The Problem: Firearms accounted for 39,659 deaths and 71,417 injuries in 2017. CDC:Faststats Firearms are used in 84 percent of the homicides of individuals between the ages 10 and 24. CDC: Youth Violence Fact Sheet.
The Law: Child access prevention (CAP) laws are a relatively recent legislative intervention intended to prevent firearm injuries caused by children by limiting their access to firearms. CAP laws establish criminal penalties for owners who do not store their firearms appropriately (e.g., unloaded, in a locked compartment). It is a felony offense for an owner under some CAP laws if an injury results from a child accessing an unsecured gun. In 2008, 27 states and the District of Columbia had adopted CAP laws. Legal Community Against Violence: CAP Laws Brief. For examples of CAP laws, see F.S. § 790.174(Florida), Texas Penal Code Annotated § 46.13(Texas) and CGS §29-37i(Connecticut).
The Evidence: In a systematic review, Hahn et al. reviewed three studies that measured the impact of CAP laws on juvenile unintentional firearm-related deaths. Hahn et al. Firearms laws and the reduction of violence: a systemic review. Am J Prev Med. 2005;28(2S1):40-71. One of the three studies examined the impact of CAP laws on firearm-related and non-firearm-related juvenile suicides and homicides. The second study evaluated the impact of CAP laws on overall violent outcomes (all homicide, aggravated assault, robbery, and rape) to test the hypothesis that CAP laws impede self-defense. The third study measured the impact of unintentional firearm-related deaths among juveniles under the age of 15 in states with felony CAP laws. The findings on juvenile homicide and violent outcomes were inconsistent and mostly lacked statistical significance. A few of the underlying studies found associations between CAP laws and juvenile violent outcomes in a few states. However, the reviewers did not view the available evidence as sufficient to establish the effectiveness of CAP laws as a public health intervention.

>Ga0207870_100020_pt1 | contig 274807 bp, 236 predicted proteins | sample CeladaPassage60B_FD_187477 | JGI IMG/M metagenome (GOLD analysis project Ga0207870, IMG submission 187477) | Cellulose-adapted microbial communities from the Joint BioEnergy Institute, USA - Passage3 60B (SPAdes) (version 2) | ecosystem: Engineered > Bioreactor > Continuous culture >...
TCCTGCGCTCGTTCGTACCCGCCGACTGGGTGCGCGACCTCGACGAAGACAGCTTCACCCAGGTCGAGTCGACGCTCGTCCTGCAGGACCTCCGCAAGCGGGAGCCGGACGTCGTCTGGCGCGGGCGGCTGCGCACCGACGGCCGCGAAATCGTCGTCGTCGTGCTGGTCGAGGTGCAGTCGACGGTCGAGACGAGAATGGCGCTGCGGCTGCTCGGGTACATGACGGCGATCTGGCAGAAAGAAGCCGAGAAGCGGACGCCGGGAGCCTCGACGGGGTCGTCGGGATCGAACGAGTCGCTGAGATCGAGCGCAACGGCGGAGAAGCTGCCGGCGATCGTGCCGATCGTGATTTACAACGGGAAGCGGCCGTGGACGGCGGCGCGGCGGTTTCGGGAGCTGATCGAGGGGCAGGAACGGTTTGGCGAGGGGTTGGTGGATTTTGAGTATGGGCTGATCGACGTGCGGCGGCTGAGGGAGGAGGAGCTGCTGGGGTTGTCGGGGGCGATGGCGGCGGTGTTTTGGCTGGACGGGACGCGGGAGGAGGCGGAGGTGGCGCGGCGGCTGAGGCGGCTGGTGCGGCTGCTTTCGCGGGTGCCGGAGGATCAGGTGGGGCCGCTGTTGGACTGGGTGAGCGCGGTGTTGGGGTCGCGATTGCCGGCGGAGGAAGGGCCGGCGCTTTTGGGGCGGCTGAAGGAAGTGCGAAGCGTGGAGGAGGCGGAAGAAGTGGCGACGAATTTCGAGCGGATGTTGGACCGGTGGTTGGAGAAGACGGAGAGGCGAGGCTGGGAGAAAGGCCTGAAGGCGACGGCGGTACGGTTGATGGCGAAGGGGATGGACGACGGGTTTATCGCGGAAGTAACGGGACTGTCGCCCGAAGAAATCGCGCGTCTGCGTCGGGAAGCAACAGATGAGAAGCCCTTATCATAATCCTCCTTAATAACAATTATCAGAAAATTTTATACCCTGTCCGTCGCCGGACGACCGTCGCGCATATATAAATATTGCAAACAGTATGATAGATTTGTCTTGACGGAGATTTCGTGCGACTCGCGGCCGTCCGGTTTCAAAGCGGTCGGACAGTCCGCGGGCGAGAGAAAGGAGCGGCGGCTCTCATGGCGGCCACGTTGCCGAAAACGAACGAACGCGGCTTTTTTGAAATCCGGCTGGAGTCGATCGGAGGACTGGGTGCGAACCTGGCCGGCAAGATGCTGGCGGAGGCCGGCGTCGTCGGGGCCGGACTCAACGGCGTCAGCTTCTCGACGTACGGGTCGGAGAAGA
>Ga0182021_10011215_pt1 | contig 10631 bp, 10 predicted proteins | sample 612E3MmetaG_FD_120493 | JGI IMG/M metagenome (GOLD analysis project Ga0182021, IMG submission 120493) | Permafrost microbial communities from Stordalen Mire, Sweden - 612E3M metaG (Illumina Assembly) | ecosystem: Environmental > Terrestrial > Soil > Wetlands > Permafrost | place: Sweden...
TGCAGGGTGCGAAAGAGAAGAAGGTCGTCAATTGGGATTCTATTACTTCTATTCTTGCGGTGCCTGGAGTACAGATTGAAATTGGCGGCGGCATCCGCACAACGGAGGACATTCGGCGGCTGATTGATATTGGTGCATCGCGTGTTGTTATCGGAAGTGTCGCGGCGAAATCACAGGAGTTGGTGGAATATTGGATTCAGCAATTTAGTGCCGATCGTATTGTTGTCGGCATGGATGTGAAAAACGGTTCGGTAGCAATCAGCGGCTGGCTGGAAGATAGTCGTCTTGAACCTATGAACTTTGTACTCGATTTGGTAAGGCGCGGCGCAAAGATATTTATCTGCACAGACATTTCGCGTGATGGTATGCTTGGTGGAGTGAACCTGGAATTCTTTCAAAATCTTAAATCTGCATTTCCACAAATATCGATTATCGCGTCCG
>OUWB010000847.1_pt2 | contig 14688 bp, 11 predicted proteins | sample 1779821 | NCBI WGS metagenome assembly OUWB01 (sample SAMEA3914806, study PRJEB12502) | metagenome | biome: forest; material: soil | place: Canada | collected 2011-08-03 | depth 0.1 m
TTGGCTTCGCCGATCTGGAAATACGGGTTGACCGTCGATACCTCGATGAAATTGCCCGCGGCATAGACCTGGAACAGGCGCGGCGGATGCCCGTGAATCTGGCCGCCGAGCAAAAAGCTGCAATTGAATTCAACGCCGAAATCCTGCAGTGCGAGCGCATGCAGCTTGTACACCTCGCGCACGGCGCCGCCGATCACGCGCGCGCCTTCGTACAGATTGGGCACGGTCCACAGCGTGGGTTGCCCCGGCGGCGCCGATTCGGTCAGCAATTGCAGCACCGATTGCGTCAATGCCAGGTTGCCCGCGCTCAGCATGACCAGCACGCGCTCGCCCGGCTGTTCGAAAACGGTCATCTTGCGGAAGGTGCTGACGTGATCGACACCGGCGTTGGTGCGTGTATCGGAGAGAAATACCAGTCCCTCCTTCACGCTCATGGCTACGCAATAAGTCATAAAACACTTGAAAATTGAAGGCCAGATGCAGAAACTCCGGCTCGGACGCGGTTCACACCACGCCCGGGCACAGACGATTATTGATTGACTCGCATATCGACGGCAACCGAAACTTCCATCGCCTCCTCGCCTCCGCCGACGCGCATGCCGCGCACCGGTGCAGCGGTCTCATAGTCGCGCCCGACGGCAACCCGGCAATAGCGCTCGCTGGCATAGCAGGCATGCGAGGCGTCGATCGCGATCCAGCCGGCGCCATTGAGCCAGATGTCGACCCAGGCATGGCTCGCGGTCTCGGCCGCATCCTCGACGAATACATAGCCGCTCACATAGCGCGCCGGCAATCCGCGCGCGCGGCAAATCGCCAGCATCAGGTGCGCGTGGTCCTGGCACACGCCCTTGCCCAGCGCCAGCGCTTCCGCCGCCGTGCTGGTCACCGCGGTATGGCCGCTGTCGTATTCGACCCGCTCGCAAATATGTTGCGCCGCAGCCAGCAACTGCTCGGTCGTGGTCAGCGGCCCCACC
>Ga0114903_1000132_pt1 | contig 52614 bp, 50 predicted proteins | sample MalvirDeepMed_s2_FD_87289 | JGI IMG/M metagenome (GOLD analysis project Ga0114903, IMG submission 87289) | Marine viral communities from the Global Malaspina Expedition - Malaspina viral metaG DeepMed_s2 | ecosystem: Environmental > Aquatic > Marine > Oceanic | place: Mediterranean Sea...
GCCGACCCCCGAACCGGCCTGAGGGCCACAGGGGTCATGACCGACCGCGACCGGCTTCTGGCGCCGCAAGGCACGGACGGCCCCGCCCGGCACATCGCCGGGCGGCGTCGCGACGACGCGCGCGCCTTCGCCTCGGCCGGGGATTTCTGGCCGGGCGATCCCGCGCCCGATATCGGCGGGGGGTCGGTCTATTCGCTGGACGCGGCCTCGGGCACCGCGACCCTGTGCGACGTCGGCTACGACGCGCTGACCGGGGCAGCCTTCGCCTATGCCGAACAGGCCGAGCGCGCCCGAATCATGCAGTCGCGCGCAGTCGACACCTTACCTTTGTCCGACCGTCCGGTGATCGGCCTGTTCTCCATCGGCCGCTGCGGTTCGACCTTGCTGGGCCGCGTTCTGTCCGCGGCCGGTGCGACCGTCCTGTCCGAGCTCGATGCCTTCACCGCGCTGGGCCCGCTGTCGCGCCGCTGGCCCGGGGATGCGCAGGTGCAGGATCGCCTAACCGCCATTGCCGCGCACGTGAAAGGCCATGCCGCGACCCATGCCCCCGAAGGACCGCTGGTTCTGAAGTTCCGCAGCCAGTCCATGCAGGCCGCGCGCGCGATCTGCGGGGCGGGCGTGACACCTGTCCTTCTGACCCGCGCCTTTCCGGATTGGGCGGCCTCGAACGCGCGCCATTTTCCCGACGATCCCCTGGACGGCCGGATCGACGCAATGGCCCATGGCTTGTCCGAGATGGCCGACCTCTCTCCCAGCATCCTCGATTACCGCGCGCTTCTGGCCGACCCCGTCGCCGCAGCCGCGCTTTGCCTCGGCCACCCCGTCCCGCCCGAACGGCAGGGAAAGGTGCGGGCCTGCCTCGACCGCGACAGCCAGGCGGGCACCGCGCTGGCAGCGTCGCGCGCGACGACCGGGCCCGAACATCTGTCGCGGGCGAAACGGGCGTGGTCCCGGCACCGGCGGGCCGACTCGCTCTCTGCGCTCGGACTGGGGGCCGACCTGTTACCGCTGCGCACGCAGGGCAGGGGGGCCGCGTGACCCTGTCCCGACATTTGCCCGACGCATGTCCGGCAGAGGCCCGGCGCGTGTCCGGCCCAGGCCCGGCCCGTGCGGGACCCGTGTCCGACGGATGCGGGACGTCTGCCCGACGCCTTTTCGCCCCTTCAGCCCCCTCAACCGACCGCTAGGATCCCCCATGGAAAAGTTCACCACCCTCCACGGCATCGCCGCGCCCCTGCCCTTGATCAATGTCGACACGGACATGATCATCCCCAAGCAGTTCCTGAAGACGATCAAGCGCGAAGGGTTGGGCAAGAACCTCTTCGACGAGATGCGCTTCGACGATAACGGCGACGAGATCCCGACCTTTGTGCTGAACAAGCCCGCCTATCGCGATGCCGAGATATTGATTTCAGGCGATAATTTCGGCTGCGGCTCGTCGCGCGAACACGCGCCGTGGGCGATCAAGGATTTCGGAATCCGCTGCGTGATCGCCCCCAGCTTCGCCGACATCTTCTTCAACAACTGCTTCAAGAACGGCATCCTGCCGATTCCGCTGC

The Bottom Line: Although CAP laws may represent a promising intervention for reducing gun-related morbidity and mortality among children, in the judgment of a Community Guide expert panel, there is currently insufficient evidence to validate their effectiveness as a public health intervention aimed at reducing gun-related harms.